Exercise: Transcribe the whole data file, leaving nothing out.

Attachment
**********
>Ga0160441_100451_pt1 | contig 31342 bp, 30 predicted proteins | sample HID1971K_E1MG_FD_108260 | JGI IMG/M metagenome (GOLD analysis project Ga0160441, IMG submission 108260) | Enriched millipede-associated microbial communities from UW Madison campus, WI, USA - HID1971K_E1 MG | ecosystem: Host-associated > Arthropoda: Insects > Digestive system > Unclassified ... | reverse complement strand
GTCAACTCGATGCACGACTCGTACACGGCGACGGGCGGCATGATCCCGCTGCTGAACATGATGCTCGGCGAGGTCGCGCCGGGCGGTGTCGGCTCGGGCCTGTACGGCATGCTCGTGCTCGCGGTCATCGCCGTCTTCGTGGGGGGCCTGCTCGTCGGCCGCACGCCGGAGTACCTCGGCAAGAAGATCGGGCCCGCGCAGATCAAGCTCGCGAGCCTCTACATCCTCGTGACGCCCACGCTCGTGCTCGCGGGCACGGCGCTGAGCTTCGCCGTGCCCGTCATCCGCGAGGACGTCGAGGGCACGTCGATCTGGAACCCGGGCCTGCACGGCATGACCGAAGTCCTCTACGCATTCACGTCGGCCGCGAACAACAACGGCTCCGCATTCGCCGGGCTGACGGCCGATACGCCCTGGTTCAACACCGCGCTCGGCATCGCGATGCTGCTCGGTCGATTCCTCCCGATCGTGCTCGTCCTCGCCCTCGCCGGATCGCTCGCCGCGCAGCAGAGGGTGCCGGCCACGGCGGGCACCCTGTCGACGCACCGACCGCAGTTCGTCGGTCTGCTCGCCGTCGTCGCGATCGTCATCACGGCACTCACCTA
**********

>Ga0160441_100451_pt1 | contig 31342 bp, 30 predicted proteins | sample HID1971K_E1MG_FD_108260 | JGI IMG/M metagenome (GOLD analysis project Ga0160441, IMG submission 108260) | Enriched millipede-associated microbial communities from UW Madison campus, WI, USA - HID1971K_E1 MG | ecosystem: Host-associated > Arthropoda: Insects > Digestive system > Unclassified ... | reverse complement strand
GTCAACTCGATGCACGACTCGTACACGGCGACGGGCGGCATGATCCCGCTGCTGAACATGATGCTCGGCGAGGTCGCGCCGGGCGGTGTCGGCTCGGGCCTGTACGGCATGCTCGTGCTCGCGGTCATCGCCGTCTTCGTGGGGGGCCTGCTCGTCGGCCGCACGCCGGAGTACCTCGGCAAGAAGATCGGGCCCGCGCAGATCAAGCTCGCGAGCCTCTACATCCTCGTGACGCCCACGCTCGTGCTCGCGGGCACGGCGCTGAGCTTCGCCGTGCCCGTCATCCGCGAGGACGTCGAGGGCACGTCGATCTGGAACCCGGGCCTGCACGGCATGACCGAAGTCCTCTACGCATTCACGTCGGCCGCGAACAACAACGGCTCCGCATTCGCCGGGCTGACGGCCGATACGCCCTGGTTCAACACCGCGCTCGGCATCGCGATGCTGCTCGGTCGATTCCTCCCGATCGTGCTCGTCCTCGCCCTCGCCGGATCGCTCGCCGCGCAGCAGAGGGTGCCGGCCACGGCGGGCACCCTGTCGACGCACCGACCGCAGTTCGTCGGTCTGCTCGCCGTCGTCGCGATCGTCATCACGGCACTCACCTA